Remarkable Ohio

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250 East Market Street
Akron

, OH

On May 1, 1950, the Akron Community Service Center and Urban League building opened to the public. The Center was a gathering place for African Americans of the community, where they addressed workplace, education, and other issues dividing the city. Directors included the late George W. Thompson, Raymond Brown and Vernon L. Odom. The Center provided space for meetings, classes and receptions and had a swimming pool and gymnasium. The Center also hosted talent shows, which included the musicians who became Ruby and the Romantics. The group scored a #1 hit in 1963 with “Our Day Will Come.”

202 S. Main Street
Poland

, OH

William McKinley’s boyhood home once stood here. The McKinley family moved to Poland in 1852 when William was nine to send the children to its superior schools. William was a diligent student at the Poland Academy, and passed his time playing sports and swimming in nearby Yellow Creek. Upon graduation, he left for college, but illness forced him to return home. He then worked as a postal clerk and taught school. At the outbreak of the Civil War in 1861, McKinley enlisted as a private in the Poland Guard, and returned in 1865 a brevet major. He then studied under Poland lawyer Charles Glidden and attended Albany Law School. In 1867 McKinley moved to Canton to pursue a career in law and politics. He served in Congress, as Governor of Ohio, and finally as the 25th President of the United States.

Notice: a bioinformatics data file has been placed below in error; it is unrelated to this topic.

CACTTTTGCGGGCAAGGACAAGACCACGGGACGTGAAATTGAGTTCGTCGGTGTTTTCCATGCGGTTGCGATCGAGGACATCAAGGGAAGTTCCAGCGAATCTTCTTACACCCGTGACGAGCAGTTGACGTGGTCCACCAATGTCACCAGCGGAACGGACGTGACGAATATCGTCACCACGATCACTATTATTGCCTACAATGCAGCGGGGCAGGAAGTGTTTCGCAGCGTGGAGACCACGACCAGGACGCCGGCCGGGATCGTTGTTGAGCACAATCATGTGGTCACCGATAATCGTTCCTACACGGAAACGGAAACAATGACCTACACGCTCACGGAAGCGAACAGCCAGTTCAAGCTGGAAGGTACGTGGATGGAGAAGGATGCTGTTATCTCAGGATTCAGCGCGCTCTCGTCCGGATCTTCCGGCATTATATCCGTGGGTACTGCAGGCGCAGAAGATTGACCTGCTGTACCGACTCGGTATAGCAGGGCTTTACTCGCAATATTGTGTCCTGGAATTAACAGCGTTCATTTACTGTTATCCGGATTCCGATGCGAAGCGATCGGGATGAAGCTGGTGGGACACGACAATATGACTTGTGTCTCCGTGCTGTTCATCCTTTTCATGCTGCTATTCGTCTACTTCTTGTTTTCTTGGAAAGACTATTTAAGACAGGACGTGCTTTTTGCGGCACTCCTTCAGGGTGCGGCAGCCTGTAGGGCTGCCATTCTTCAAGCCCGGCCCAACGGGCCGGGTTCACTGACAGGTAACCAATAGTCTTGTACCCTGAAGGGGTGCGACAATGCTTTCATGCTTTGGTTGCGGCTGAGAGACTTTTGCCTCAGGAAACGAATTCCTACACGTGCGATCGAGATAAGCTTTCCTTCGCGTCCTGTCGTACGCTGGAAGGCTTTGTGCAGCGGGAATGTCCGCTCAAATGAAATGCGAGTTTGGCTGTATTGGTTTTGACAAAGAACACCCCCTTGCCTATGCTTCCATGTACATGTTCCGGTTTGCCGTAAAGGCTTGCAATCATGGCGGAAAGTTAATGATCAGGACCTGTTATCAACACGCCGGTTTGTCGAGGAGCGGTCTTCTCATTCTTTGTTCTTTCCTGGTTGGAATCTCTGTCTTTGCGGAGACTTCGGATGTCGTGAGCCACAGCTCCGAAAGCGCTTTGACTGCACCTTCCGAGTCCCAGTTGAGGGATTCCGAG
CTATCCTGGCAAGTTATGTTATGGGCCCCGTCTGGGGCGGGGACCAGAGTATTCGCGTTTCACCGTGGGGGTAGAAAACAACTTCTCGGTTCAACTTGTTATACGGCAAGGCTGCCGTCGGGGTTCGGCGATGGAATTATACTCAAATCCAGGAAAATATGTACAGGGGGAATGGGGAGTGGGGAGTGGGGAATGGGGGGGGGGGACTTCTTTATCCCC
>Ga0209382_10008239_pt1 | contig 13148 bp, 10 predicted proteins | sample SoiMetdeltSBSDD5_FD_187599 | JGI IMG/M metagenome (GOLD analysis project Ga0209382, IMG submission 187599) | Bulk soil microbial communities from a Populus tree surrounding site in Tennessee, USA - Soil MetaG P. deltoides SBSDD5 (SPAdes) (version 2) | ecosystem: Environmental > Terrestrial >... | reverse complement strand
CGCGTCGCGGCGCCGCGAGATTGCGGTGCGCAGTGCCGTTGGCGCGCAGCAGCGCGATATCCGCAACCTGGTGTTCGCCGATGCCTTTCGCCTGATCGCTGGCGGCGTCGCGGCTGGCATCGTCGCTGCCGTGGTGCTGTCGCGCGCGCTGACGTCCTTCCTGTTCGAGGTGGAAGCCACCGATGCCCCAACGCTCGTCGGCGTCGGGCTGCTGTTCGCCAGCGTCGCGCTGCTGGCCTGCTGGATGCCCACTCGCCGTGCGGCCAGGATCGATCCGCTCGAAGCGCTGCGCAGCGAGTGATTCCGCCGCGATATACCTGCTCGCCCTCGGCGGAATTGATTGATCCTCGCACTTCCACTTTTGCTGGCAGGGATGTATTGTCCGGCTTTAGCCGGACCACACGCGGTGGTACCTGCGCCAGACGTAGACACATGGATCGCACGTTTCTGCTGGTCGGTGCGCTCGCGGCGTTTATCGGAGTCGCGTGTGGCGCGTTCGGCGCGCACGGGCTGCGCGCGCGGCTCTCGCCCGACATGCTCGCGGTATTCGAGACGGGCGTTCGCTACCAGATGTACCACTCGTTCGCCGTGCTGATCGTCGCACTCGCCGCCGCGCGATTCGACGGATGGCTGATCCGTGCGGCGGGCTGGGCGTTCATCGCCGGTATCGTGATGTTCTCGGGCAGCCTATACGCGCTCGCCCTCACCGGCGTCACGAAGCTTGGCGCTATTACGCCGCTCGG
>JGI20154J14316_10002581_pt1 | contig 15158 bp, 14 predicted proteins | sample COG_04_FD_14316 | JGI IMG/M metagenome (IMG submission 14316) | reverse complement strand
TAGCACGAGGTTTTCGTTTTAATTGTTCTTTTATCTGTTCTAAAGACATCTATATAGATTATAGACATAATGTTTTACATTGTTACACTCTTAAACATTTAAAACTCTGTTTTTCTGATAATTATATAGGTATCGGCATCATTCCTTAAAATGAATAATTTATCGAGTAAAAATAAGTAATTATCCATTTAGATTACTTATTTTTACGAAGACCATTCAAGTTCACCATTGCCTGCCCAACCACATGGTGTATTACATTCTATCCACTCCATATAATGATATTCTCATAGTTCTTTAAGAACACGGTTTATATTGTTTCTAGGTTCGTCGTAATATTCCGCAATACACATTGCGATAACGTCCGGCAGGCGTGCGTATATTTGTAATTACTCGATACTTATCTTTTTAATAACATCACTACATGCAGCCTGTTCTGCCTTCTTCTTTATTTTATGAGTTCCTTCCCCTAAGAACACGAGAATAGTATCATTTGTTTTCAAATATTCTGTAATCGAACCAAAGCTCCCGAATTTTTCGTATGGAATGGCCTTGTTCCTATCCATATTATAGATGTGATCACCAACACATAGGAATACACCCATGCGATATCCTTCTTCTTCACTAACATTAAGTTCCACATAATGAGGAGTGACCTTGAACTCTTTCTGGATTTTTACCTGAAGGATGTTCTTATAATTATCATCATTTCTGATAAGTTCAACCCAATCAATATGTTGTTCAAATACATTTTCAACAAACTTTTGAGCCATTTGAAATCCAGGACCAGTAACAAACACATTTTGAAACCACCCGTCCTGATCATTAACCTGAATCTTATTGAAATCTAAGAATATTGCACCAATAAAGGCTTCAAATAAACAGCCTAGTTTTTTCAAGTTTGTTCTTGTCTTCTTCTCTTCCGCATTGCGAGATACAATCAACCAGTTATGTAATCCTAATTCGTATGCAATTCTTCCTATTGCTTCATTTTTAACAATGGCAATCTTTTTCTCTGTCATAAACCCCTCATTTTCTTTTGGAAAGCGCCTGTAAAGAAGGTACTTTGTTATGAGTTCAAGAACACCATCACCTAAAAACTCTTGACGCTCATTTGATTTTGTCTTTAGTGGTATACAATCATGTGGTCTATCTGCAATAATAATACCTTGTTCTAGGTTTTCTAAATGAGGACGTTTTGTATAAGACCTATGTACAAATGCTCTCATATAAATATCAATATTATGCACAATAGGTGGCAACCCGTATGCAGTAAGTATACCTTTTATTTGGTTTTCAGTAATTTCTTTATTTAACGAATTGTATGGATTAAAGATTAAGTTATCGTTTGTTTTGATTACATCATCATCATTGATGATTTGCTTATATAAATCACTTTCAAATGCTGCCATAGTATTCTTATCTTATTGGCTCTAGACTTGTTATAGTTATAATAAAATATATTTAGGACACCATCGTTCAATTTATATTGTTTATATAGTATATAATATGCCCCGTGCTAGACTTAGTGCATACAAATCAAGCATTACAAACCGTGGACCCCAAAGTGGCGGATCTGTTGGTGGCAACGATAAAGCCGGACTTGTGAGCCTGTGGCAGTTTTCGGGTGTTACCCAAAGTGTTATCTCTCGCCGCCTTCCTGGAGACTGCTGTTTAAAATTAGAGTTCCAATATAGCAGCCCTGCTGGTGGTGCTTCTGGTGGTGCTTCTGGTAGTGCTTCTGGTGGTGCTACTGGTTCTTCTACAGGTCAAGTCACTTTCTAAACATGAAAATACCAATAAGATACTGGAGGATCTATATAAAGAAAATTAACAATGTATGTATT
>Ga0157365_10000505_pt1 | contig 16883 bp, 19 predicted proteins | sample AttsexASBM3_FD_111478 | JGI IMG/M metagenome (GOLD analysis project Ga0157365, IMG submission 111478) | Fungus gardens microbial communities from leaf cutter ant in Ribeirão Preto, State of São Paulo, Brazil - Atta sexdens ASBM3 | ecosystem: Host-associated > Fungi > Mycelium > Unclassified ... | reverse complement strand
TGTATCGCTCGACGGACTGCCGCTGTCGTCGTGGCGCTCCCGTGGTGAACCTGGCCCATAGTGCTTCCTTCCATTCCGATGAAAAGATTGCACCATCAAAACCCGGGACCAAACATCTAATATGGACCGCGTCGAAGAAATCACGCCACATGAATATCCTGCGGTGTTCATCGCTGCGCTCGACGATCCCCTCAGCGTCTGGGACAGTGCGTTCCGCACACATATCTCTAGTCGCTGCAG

351 E. Spring Street
Oxford

, OH

Built by “Old Miami” University President Robert L. Stanton, D.D. (1810-1885) as his private home and president’s office, Stanton’s 1868 Italianate house faced University Square, and welcomed students and guests. The house retains its original symmetrical façade, enclosed portal, grand staircase, double parlors, parlor doors, marbleized slate mantels, and triangular bay windows. Stanton served as president from 1866-1871. Stanton’s son, Robert Brewster Stanton, MU ’71, famed civil engineer, lived here as an undergraduate. His Miami mentor, mathematics professor Robert W. McFarland (1825-1910), purchased the house in 1873. McFarland rented it while distinguishing himself at Ohio State University during Miami’s twelve-year closure, and then resided here while first president of “New Miami” (1885-1888) and until his death. McFarland’s daughter Frances and her husband Llewellyn Bonham sold the home to Miami in 1940.

281 Hanford Street
Columbus

, OH

Merion Village was named for the Nathaniel Merion family, who in 1809 settled what is now the South Side of Columbus on 1800 acres of the Refugee Lands. Entrepreneur William Merion operated “Merion’s Landing” in the 1830s to capitalize on the canal trade from the Columbus Feeder Canal. This area saw a large influx of German immigrants as the South Side industrialized in the mid-nineteenth century. Later, many Irish, Italian, and eastern European immigrants who worked in the local steel mills and foundries made their homes here.

329 W. 10th Street
Lorain

, OH